For all these areas, polygons corresponding to their geographic area were assembled. Then, Wilderness Areas composed of separate chunks of land were disaggregated into single polygons—for example, the Death Valley wilderness area is made up of over 40 separate areas separated by roads. Next, adjacent Wilderness Areas were combined into larger polygons, eliminating administrative boundaries. Each aggregated polygon is considered a “Wilderness Complex”. For example, the Bridger, Fitzpatrick, and Popo Agie wildernesses in Wyoming, plus the Wind River Tribal Wilderness, together form one large contiguous unit, termed the “Wind River Wilderness Complex”.

Once this was done, the complexes were sorted by area, yielding about 50 Wilderness Complexes of over 300 square miles. For each of these, the largest possible inscribed circle was calculated. Each inscribed circle is defined by three points on the wilderness complex boundary, and the center of the circle is the most remote place from civilization, machines, and motors within that polygon. The radius of the circle is the minimum distance that must be travelled by human power to reach one of these spots.

A big thank you to mathematician Edward Earl, who wrote an efficient algorithm for finding inscribed circles in complex polygons. This was a big help for this project.


  • The Thorofare region of Wyoming is well-documented in several places as the area of the contiguous USA furthest from roads. The most remote point shown here, based on wilderness boundaries, considers all motorized travel, including the legal use of motorboats on portions of Yellowstone Lake. So the remote Thorofare location and radius shown here will not match values calculated purely from the road network.
  • The Frank Church Wilderness in Idaho has many small private inholdings, many with airstrips. So two entries for this area are shown—one for the wilderness area with the inholdings constraining the inscribed circle, and one based only on the external boundaries of the area, ignoring the inholdings. For the first case, the inholding that constrains the circle is the Root Ranch and airstrip.
  • Note that the Thorofare area, with the largest radius, is only the third largest wilderness complex by area. But its shape is more rounded, allowing a larger inscribed circle. The huge Sierra Nevada Complex, running from Tioga Pass to south of Mount Whitney, is the largest by area but has a smaller radius (ranked 7th) due to its linear shape.
  • Alaska is excluded from this analysis, since the scale and character of wilderness there is simply very different than in the “Lower 48”. If Alaska wilderness areas were part of this project, the most remote spot would be in the middle of the Mollie Beattie Wilderness of the Arctic National Wildlife Refuge in the eastern Brooks Range, with an inscribed circle radius of 42.75 miles. Ironically, however, rules for wilderness in Alaska are different, and airplane landings are permitted in most areas. So in some ways you are more remote in the Thorfare area of Wyoming.
  • There are certainly a few wilderness complexes of less than 300 square miles and an inscribed radius of more than 4 miles, so note that this list does not necessarily show the top 50 complexes by biggest radius. The top 30-40, though, are very likely present in this list.
  • The High Peaks State Wilderness Area in New York’s Adirondacks is the largest wilderness area in the Northeast. However, due to its convoluted shape, the most remote spot in the Northeast is in Baxter State Park in Maine. So even though Baxter is below the 300 square mile total threshold, it is included here so that the table shows the most remote wilderness spot in the Appalachians.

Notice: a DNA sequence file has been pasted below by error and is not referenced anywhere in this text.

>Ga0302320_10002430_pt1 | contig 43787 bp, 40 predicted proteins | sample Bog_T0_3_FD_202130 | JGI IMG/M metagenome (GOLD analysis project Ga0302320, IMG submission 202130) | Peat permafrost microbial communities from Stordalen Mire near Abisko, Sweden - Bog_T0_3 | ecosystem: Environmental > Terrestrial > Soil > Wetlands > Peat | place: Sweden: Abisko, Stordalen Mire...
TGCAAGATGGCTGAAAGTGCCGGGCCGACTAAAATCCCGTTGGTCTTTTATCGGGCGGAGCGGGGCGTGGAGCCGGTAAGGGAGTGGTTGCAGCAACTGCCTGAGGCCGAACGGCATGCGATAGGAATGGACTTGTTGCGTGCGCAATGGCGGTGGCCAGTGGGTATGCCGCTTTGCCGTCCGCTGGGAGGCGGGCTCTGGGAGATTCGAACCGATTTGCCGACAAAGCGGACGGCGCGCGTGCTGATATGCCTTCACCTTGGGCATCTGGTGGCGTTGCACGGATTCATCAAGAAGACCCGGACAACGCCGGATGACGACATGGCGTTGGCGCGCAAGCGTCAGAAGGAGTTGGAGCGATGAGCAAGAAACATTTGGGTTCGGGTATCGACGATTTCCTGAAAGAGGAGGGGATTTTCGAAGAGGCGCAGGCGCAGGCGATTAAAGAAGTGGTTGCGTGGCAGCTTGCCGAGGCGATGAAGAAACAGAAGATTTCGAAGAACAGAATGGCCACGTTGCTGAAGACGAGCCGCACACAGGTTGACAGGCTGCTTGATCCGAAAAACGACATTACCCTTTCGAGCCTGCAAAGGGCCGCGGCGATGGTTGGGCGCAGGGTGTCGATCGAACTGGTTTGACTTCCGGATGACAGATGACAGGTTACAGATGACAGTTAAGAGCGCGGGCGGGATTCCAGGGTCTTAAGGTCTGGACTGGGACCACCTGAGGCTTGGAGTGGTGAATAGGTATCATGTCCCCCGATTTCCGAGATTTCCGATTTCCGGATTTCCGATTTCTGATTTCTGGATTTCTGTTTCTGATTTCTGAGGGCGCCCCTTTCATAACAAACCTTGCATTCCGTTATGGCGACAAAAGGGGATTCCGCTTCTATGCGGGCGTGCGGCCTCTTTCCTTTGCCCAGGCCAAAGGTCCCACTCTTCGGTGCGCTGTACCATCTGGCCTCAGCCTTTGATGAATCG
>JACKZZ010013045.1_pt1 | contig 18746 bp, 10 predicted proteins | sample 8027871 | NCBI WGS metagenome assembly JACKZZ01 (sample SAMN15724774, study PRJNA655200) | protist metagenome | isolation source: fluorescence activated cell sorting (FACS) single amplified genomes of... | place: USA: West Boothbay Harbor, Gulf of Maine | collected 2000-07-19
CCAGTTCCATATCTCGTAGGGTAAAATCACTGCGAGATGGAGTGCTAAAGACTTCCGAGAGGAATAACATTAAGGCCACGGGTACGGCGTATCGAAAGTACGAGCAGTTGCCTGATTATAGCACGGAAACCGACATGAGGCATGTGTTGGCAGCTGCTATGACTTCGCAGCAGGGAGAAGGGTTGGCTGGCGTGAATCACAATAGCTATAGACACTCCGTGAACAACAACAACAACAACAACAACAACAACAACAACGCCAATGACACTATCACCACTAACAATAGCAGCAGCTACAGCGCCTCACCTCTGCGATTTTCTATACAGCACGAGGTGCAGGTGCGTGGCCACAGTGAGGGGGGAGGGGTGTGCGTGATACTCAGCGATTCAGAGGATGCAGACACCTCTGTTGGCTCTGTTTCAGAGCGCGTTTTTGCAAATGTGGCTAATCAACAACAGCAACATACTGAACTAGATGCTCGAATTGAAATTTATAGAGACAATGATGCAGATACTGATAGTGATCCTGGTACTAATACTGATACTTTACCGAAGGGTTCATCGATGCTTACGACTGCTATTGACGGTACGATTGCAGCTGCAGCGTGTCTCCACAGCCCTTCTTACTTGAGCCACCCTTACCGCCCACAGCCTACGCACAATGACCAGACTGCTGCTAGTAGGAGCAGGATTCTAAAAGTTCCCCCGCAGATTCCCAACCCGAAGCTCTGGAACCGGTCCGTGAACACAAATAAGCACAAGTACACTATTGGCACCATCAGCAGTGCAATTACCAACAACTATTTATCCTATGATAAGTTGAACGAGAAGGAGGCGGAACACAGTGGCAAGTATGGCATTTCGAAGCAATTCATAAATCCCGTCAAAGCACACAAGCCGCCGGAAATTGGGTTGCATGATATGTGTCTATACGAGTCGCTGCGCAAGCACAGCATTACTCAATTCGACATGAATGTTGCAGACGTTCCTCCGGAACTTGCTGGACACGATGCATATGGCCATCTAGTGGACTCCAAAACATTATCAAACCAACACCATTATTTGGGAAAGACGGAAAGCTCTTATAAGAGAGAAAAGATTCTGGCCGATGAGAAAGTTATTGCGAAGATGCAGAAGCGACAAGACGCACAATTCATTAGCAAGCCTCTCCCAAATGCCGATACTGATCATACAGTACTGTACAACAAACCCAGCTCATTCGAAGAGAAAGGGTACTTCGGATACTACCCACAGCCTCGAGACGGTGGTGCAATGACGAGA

• The Center Location shows a nearby feature, such as a brook, peak, or lake. Most of these center points are literally in "the middle of nowhere" with no named feature nearby, so these location should be considered just a very general guide only.
  • Wilderness areas in Canada are not taken into account.  There is no Canadian national wilderness designation program like there in the USA, and determining the boundaries of land with wilderness character in the various parks would be difficult.  Three US wilderness complexes have inscribed circles constrained by the border with Canada, and a glance at aerial maps for the areas north of the Mount Baker and Pasyaten wilderness areas show what looks like roads and clear-cuts over the border.  However, the Boundary Waters wilderness is next to the vast Quetico Provincial Park in Ontario, which appears to be mostly primeval.  So the radius for Boundary Waters could be as high as 13.6 miles if allowed to go over the border.

Definition of Wilderness Complexes

The Wilderness Complexes that are made up of more than a single component area are listed below, with their constituent parts (all adjacent):

Wilderness ComplexComponents
Absaroka-BeartoothAbsaroka-Beartooth, North Yellowstone NP
Bob MarshallBob Marshall, Great Bear, Scapegoat
Glacier PeakGlacier Peak, Lake Chelan-Sawtooth, Stephen Mather/North Cascades (south section), Henry Jackson, Wild Sky (portion)
Grand Teton-Jed SmithGrand Teton NP, Jedediah Smith
Mount BakerStephen Mather/North Cascades (north section), Mount Baker, Noisy-Diobsud
Mount RainierMount Rainer NP, Clearwater, Glacier View
North AbsarokaNortheast Yellowsone NP, North Absaroka
North Yosemite AreaYosemite NP (north section), Hoover, Emigrant
OlympicOlympic NP, Buckhorn, Brothers, Mount Skokomish, Wonder Mountain, Colonel Bob
Rocky Mtn NP-Indian PeaksRocky Mountain NP (south section), Indian Peaks
ThorofareSoutheast Yellowstone NP, Teton, Washakie, Two Ocean Lake
Three SistersThree Sisters, Waldo Lake
Sierra NevadaYosemite NP (south section), Ansel Adams, Owens River Headwaters, John Muir, Sequoia-Kings Canyon NP, Monarch, Jennie Lakes, Golden Trout, South Sierra, John Krebs
Wind RiverBridger, Fitzpatrick, Popo Agie, Wind River Roadess Area (tribal)

Further Reading